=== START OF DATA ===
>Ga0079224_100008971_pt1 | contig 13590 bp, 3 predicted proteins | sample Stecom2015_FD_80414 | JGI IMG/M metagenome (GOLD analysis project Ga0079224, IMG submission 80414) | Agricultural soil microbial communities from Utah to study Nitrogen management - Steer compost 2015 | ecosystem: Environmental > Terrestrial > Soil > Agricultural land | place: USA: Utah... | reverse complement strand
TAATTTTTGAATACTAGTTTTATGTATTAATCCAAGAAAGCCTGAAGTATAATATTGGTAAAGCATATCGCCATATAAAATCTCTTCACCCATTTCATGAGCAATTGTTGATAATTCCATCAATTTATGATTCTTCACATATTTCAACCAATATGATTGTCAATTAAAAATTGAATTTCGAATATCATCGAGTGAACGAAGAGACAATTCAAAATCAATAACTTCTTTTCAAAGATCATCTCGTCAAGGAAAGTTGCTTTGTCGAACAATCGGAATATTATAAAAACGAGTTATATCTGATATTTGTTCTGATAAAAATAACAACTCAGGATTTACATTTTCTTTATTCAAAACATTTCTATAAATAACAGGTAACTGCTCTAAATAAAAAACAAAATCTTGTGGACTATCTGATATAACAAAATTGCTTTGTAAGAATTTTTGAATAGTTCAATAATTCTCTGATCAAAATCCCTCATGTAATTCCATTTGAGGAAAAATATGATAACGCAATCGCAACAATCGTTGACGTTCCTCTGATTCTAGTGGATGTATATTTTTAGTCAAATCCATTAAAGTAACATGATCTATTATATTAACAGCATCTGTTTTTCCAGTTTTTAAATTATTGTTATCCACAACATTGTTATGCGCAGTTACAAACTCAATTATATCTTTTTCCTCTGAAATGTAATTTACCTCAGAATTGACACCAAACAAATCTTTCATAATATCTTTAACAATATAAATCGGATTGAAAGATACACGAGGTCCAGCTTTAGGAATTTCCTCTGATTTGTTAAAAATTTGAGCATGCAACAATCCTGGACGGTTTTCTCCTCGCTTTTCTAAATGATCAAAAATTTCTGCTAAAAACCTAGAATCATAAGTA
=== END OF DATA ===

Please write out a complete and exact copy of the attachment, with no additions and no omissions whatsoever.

>Ga0079224_100008971_pt1 | contig 13590 bp, 3 predicted proteins | sample Stecom2015_FD_80414 | JGI IMG/M metagenome (GOLD analysis project Ga0079224, IMG submission 80414) | Agricultural soil microbial communities from Utah to study Nitrogen management - Steer compost 2015 | ecosystem: Environmental > Terrestrial > Soil > Agricultural land | place: USA: Utah... | reverse complement strand
TAATTTTTGAATACTAGTTTTATGTATTAATCCAAGAAAGCCTGAAGTATAATATTGGTAAAGCATATCGCCATATAAAATCTCTTCACCCATTTCATGAGCAATTGTTGATAATTCCATCAATTTATGATTCTTCACATATTTCAACCAATATGATTGTCAATTAAAAATTGAATTTCGAATATCATCGAGTGAACGAAGAGACAATTCAAAATCAATAACTTCTTTTCAAAGATCATCTCGTCAAGGAAAGTTGCTTTGTCGAACAATCGGAATATTATAAAAACGAGTTATATCTGATATTTGTTCTGATAAAAATAACAACTCAGGATTTACATTTTCTTTATTCAAAACATTTCTATAAATAACAGGTAACTGCTCTAAATAAAAAACAAAATCTTGTGGACTATCTGATATAACAAAATTGCTTTGTAAGAATTTTTGAATAGTTCAATAATTCTCTGATCAAAATCCCTCATGTAATTCCATTTGAGGAAAAATATGATAACGCAATCGCAACAATCGTTGACGTTCCTCTGATTCTAGTGGATGTATATTTTTAGTCAAATCCATTAAAGTAACATGATCTATTATATTAACAGCATCTGTTTTTCCAGTTTTTAAATTATTGTTATCCACAACATTGTTATGCGCAGTTACAAACTCAATTATATCTTTTTCCTCTGAAATGTAATTTACCTCAGAATTGACACCAAACAAATCTTTCATAATATCTTTAACAATATAAATCGGATTGAAAGATACACGAGGTCCAGCTTTAGGAATTTCCTCTGATTTGTTAAAAATTTGAGCATGCAACAATCCTGGACGGTTTTCTCCTCGCTTTTCTAAATGATCAAAAATTTCTGCTAAAAACCTAGAATCATAAGTA